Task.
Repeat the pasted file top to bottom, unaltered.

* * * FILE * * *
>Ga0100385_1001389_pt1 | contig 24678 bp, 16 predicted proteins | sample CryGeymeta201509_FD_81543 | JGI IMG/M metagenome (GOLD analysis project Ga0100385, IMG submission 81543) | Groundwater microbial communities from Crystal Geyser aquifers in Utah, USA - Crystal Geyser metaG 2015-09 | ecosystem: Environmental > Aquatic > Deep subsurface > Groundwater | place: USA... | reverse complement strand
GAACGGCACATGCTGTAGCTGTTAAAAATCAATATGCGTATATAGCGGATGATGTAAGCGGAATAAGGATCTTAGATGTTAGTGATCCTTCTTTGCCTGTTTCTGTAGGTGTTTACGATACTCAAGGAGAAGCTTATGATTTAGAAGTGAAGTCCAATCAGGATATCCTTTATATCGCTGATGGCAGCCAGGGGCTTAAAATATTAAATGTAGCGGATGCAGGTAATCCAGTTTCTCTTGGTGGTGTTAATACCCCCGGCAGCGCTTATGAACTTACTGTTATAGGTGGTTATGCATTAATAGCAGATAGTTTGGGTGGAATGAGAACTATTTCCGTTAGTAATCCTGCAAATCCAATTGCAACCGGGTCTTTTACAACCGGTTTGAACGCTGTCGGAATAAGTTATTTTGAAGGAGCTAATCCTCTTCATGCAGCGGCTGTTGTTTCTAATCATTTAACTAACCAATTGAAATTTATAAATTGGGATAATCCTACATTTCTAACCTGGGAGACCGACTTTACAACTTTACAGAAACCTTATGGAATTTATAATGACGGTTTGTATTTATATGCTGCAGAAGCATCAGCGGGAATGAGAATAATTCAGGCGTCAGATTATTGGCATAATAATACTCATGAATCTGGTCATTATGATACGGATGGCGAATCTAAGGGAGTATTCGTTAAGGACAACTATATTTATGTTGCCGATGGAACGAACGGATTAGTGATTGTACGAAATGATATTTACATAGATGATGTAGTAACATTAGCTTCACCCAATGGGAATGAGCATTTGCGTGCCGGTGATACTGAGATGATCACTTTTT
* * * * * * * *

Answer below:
>Ga0100385_1001389_pt1 | contig 24678 bp, 16 predicted proteins | sample CryGeymeta201509_FD_81543 | JGI IMG/M metagenome (GOLD analysis project Ga0100385, IMG submission 81543) | Groundwater microbial communities from Crystal Geyser aquifers in Utah, USA - Crystal Geyser metaG 2015-09 | ecosystem: Environmental > Aquatic > Deep subsurface > Groundwater | place: USA... | reverse complement strand
GAACGGCACATGCTGTAGCTGTTAAAAATCAATATGCGTATATAGCGGATGATGTAAGCGGAATAAGGATCTTAGATGTTAGTGATCCTTCTTTGCCTGTTTCTGTAGGTGTTTACGATACTCAAGGAGAAGCTTATGATTTAGAAGTGAAGTCCAATCAGGATATCCTTTATATCGCTGATGGCAGCCAGGGGCTTAAAATATTAAATGTAGCGGATGCAGGTAATCCAGTTTCTCTTGGTGGTGTTAATACCCCCGGCAGCGCTTATGAACTTACTGTTATAGGTGGTTATGCATTAATAGCAGATAGTTTGGGTGGAATGAGAACTATTTCCGTTAGTAATCCTGCAAATCCAATTGCAACCGGGTCTTTTACAACCGGTTTGAACGCTGTCGGAATAAGTTATTTTGAAGGAGCTAATCCTCTTCATGCAGCGGCTGTTGTTTCTAATCATTTAACTAACCAATTGAAATTTATAAATTGGGATAATCCTACATTTCTAACCTGGGAGACCGACTTTACAACTTTACAGAAACCTTATGGAATTTATAATGACGGTTTGTATTTATATGCTGCAGAAGCATCAGCGGGAATGAGAATAATTCAGGCGTCAGATTATTGGCATAATAATACTCATGAATCTGGTCATTATGATACGGATGGCGAATCTAAGGGAGTATTCGTTAAGGACAACTATATTTATGTTGCCGATGGAACGAACGGATTAGTGATTGTACGAAATGATATTTACATAGATGATGTAGTAACATTAGCTTCACCCAATGGGAATGAGCATTTGCGTGCCGGTGATACTGAGATGATCACTTTTT